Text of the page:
Category Archives: Pastry

Double Raspberry Bostock {Brioche with Almonds}

Double Raspberry Bostock {Brioche with Almonds}​

Welcome back to the summer of frangipane, where we find any and all excuses to put sweet almond pastry cream in things. A few weeks ago, I dropped spoonfuls of frangipane onto a puff pancake. This week, I’m keeping things a little more traditional with Double Raspberry Bostock.

Double Raspberry Bostock {Brioche with Almonds}​

If you’ve never heard of Bostock, think of it as French toast’s glamorous pastry cousin—stale slices of rich brioche painted with simple syrup, topped with frangipane, and baked until brown. What a way to use up leftover bread! You can leave it plain or top it with fruit if that’s your jam. It’s definitely my jam, as evidenced by today’s recipe.

Double Raspberry Bostock {Brioche with Almonds}​
Double Raspberry Bostock {Brioche with Almonds}​

You see, where traditional Bostock is painted with simple syrup, Double Raspberry Bostock is painted with thinned raspberry preserves before being topped with frangipane and fresh raspberries. The tart nature of the berries cuts through the sweetness of the brioche and the frangipane and, well, it just works. It’s balanced, it’s berry, it’s delicious.

Double Raspberry Bostock {Brioche with Almonds}​

Oh, and it’s easy. Bostock is technically considered a pastry, even though it’s mostly just an excuse to use up old bread. Who doesn’t love a treat that helps prevent food waste?!

As you’ve likely realized, you can make Double Raspberry Bostock your own by using the fruit and preserves of your choice. Keep it all one flavor profile or mix and match. That’s the great luxury of making your own Bostock at home—you can my recipe and make it yours.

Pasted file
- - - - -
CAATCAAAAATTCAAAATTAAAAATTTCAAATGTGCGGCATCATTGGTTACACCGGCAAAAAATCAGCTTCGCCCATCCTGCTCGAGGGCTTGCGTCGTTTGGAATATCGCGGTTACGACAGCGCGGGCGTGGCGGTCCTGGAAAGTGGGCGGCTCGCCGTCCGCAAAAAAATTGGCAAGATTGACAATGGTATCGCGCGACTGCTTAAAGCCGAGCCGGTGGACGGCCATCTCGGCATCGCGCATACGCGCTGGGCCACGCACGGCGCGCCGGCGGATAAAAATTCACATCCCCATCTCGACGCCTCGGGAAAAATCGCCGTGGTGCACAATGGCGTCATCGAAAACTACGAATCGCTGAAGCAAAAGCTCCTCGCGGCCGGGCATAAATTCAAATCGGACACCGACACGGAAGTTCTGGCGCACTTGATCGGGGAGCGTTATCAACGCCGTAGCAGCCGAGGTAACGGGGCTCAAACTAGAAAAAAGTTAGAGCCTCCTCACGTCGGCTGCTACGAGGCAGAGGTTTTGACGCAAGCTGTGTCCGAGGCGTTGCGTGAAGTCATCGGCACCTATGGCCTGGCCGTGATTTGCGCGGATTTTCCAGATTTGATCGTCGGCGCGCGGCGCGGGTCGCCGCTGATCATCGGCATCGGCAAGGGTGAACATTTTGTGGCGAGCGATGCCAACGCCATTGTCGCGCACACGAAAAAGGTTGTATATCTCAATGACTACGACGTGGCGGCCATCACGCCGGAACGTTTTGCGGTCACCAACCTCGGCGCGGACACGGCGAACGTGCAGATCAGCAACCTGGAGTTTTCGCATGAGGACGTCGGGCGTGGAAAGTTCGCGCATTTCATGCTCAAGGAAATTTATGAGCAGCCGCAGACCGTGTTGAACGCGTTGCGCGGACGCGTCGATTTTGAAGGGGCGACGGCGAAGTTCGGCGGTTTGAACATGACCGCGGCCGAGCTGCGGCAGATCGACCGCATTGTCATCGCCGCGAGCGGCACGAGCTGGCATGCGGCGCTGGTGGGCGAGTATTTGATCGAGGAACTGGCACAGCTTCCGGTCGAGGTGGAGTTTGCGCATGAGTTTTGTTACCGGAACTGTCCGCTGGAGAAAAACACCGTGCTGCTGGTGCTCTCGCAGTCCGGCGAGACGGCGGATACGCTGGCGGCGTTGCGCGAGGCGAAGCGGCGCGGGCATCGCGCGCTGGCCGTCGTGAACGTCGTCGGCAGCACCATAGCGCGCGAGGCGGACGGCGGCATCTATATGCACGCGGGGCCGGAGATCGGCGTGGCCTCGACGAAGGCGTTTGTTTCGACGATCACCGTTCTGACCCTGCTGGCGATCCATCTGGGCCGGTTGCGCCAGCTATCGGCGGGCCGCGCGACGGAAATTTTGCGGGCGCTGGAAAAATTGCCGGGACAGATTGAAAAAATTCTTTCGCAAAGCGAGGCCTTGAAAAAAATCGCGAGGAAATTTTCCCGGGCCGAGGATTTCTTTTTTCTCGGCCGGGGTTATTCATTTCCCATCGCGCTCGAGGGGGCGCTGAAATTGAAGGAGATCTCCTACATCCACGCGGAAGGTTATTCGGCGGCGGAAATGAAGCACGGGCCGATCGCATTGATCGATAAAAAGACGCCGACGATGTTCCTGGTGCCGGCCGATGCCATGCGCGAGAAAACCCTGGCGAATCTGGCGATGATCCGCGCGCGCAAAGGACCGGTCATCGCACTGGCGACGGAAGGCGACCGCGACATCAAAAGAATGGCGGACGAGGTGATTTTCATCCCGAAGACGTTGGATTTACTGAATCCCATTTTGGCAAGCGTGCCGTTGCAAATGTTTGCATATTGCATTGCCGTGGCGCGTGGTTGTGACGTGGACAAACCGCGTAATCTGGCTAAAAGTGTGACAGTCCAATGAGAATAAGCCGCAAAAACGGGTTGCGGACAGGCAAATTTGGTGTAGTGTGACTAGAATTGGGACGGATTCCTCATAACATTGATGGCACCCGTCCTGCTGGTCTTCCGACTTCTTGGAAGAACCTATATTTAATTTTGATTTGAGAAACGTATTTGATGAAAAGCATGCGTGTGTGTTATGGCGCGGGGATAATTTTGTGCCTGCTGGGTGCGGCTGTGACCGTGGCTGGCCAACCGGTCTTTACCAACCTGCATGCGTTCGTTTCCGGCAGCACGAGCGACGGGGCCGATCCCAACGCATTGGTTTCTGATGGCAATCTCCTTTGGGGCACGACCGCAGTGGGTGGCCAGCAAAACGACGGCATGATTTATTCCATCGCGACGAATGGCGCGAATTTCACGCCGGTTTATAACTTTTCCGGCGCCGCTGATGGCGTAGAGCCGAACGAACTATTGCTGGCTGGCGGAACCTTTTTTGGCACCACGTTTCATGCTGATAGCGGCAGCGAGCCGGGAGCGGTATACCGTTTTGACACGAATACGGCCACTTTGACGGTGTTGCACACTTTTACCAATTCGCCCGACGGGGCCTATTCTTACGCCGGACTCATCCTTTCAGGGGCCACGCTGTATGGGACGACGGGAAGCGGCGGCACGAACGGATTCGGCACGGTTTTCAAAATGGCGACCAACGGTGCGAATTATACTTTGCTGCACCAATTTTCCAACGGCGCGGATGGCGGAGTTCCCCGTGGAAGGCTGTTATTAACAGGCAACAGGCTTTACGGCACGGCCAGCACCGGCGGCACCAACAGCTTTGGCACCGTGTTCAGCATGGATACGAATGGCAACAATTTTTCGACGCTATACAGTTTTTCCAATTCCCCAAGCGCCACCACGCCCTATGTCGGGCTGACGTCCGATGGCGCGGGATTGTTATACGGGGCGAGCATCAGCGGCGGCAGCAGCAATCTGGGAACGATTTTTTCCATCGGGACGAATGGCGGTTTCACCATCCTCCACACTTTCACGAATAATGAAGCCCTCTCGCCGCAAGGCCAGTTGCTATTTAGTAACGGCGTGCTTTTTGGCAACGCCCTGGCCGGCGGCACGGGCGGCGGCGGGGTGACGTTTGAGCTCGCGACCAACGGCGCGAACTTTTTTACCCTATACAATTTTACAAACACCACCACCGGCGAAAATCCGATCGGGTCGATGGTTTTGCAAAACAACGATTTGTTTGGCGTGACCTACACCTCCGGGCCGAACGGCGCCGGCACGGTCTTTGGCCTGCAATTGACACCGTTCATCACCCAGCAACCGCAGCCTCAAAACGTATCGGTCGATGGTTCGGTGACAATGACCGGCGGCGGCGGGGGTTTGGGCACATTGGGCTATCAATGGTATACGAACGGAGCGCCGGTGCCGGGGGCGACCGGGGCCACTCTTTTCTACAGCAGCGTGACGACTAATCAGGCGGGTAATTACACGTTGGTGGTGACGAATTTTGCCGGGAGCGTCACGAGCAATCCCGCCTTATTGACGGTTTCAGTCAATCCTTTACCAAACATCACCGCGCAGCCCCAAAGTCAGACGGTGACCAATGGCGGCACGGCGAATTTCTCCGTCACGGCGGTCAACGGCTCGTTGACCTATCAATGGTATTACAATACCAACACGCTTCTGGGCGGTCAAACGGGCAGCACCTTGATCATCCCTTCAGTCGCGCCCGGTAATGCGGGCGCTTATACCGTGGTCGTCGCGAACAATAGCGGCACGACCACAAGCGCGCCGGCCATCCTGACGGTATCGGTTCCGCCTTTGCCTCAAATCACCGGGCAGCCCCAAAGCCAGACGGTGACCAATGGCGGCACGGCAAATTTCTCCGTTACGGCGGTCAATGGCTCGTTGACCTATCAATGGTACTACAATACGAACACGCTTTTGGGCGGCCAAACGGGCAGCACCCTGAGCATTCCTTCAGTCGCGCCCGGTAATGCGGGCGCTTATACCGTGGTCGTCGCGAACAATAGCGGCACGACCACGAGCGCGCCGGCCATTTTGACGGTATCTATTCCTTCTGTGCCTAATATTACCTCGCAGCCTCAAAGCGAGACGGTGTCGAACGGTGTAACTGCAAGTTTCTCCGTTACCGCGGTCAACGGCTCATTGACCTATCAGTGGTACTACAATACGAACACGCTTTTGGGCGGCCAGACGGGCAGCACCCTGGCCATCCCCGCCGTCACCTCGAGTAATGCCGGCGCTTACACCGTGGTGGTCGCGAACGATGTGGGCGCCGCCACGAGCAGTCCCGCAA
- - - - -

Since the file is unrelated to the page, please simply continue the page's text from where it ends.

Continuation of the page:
Double Raspberry Bostock {Brioche with Almonds}​
Double Raspberry Bostock {Brioche with Almonds}
makes 8 servings

Frangipane:
1 cup blanched almond flour or 4 ounces blanched almonds
1 tablespoon all-purpose flour
pinch of Kosher or sea salt
6 tablespoons granulated sugar
6 tablespoons unsalted butter, cold-ish room temperature, cut into cubes
1 large egg
1/2 teaspoon pure almond extract

Raspberry Preserves:
1/2 cup raspberry preserves
2 tablespoons water

For Assembly:
8 thick slices brioche, preferably a bit stale 1/2-1 6 oz package fresh raspberries
2-3 tablespoons sliced almonds (optional)
2 tablespoons confectioner’s sugar

Arrange a rack in the center of the oven. Preheat the oven to 350F. Line a rimmed sheet pan with parchment paper. Set aside.

Make the frangipane. In a food processor (or very good blender), pulse almond flour, all-purpose flour, salt and sugar together. Pulse in butter. Pour in egg and almond extract, and process until frangipane is a homogenous paste.

Thin the raspberry preserves. Use a fork to whisk jam and water together in a small microwave safe bowl. Warm in the microwave for 15 seconds, just so that it thins out even more. This step may also be done over a low flame on the stove.

Place brioche slices in a single layer on the prepared pan. Brush each slice with the thinned preserves, making sure to use up all of it. Spread about 2 heaping tablespoons of frangipane over each slice of brioche, covering the entire top. Press in raspberries, then sprinkle on sliced almonds, if using (I skipped these).

Bake Bostock for 25-30 minutes, until the frangipane as begun to brown in places. Let cool on a rack for at least 15 minutes before dusting with confectioner’s sugar and serving slightly warm or at room temperature.

Double Raspberry Bostock is best the day it’s made, but may be wrapped and kept in the refrigerator for a couple of days.

Friday Favorites: Peaches

Friday Favorites: Peaches

Late summer means stone fruits are out in full force, and while I won’t turn my nose up at apricots, plums and nectarines, none is more iconic than peaches! Anywhere I go right now, I seem to run into them. Peach cakes, scones, cobblers, pies—they’re inescapable, even in my own kitchen. Not that I’m complaining. Here are some of my favorite peach desserts from the archives.

Friday Favorites: Peaches

Peach Pie

It doesn’t get much more classic than peach pie! Mine is made with a just the barest hint of spice and wrapped up in a delicious whole wheat crust.

Friday Favorites: Peaches

Peach Tart

What’s easier than pie? This Peach Tart! It’s a sheet of rough puff pastry topped with a fresh peach mosaic and the tiniest amounts of sugar and butter, assembled in no time and baked to golden peachy perfection.